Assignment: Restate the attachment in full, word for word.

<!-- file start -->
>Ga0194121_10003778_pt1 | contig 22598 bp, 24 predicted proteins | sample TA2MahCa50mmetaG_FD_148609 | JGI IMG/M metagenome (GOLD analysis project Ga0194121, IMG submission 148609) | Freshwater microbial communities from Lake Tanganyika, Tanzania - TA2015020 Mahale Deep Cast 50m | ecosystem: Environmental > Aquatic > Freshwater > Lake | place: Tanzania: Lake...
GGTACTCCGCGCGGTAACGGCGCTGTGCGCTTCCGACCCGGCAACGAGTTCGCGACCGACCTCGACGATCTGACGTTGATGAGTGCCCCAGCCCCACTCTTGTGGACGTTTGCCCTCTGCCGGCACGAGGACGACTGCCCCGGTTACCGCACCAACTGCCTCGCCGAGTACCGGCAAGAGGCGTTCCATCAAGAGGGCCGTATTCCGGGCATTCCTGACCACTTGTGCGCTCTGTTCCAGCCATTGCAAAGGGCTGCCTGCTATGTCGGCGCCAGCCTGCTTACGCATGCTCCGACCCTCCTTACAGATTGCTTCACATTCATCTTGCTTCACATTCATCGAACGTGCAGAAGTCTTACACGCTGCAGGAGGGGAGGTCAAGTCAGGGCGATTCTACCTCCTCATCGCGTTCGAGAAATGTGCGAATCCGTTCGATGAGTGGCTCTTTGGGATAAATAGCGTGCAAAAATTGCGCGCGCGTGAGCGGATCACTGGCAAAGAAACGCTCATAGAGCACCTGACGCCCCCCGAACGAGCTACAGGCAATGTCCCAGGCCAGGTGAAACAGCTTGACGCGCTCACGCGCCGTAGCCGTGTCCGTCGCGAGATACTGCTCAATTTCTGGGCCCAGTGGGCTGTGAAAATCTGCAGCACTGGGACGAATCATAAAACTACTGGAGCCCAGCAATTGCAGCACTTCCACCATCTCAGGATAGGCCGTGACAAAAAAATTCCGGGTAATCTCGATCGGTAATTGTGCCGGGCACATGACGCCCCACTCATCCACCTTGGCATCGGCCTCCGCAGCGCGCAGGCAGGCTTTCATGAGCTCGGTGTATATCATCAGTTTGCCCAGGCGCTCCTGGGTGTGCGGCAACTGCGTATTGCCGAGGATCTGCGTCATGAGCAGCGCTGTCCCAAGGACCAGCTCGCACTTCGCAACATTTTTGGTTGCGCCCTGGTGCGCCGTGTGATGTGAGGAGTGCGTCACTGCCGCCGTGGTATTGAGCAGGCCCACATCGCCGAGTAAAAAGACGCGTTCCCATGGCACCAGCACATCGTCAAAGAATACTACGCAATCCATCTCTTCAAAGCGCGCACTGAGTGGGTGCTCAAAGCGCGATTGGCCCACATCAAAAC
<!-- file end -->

>Ga0194121_10003778_pt1 | contig 22598 bp, 24 predicted proteins | sample TA2MahCa50mmetaG_FD_148609 | JGI IMG/M metagenome (GOLD analysis project Ga0194121, IMG submission 148609) | Freshwater microbial communities from Lake Tanganyika, Tanzania - TA2015020 Mahale Deep Cast 50m | ecosystem: Environmental > Aquatic > Freshwater > Lake | place: Tanzania: Lake...
GGTACTCCGCGCGGTAACGGCGCTGTGCGCTTCCGACCCGGCAACGAGTTCGCGACCGACCTCGACGATCTGACGTTGATGAGTGCCCCAGCCCCACTCTTGTGGACGTTTGCCCTCTGCCGGCACGAGGACGACTGCCCCGGTTACCGCACCAACTGCCTCGCCGAGTACCGGCAAGAGGCGTTCCATCAAGAGGGCCGTATTCCGGGCATTCCTGACCACTTGTGCGCTCTGTTCCAGCCATTGCAAAGGGCTGCCTGCTATGTCGGCGCCAGCCTGCTTACGCATGCTCCGACCCTCCTTACAGATTGCTTCACATTCATCTTGCTTCACATTCATCGAACGTGCAGAAGTCTTACACGCTGCAGGAGGGGAGGTCAAGTCAGGGCGATTCTACCTCCTCATCGCGTTCGAGAAATGTGCGAATCCGTTCGATGAGTGGCTCTTTGGGATAAATAGCGTGCAAAAATTGCGCGCGCGTGAGCGGATCACTGGCAAAGAAACGCTCATAGAGCACCTGACGCCCCCCGAACGAGCTACAGGCAATGTCCCAGGCCAGGTGAAACAGCTTGACGCGCTCACGCGCCGTAGCCGTGTCCGTCGCGAGATACTGCTCAATTTCTGGGCCCAGTGGGCTGTGAAAATCTGCAGCACTGGGACGAATCATAAAACTACTGGAGCCCAGCAATTGCAGCACTTCCACCATCTCAGGATAGGCCGTGACAAAAAAATTCCGGGTAATCTCGATCGGTAATTGTGCCGGGCACATGACGCCCCACTCATCCACCTTGGCATCGGCCTCCGCAGCGCGCAGGCAGGCTTTCATGAGCTCGGTGTATATCATCAGTTTGCCCAGGCGCTCCTGGGTGTGCGGCAACTGCGTATTGCCGAGGATCTGCGTCATGAGCAGCGCTGTCCCAAGGACCAGCTCGCACTTCGCAACATTTTTGGTTGCGCCCTGGTGCGCCGTGTGATGTGAGGAGTGCGTCACTGCCGCCGTGGTATTGAGCAGGCCCACATCGCCGAGTAAAAAGACGCGTTCCCATGGCACCAGCACATCGTCAAAGAATACTACGCAATCCATCTCTTCAAAGCGCGCACTGAGTGGGTGCTCAAAGCGCGATTGGCCCACATCAAAAC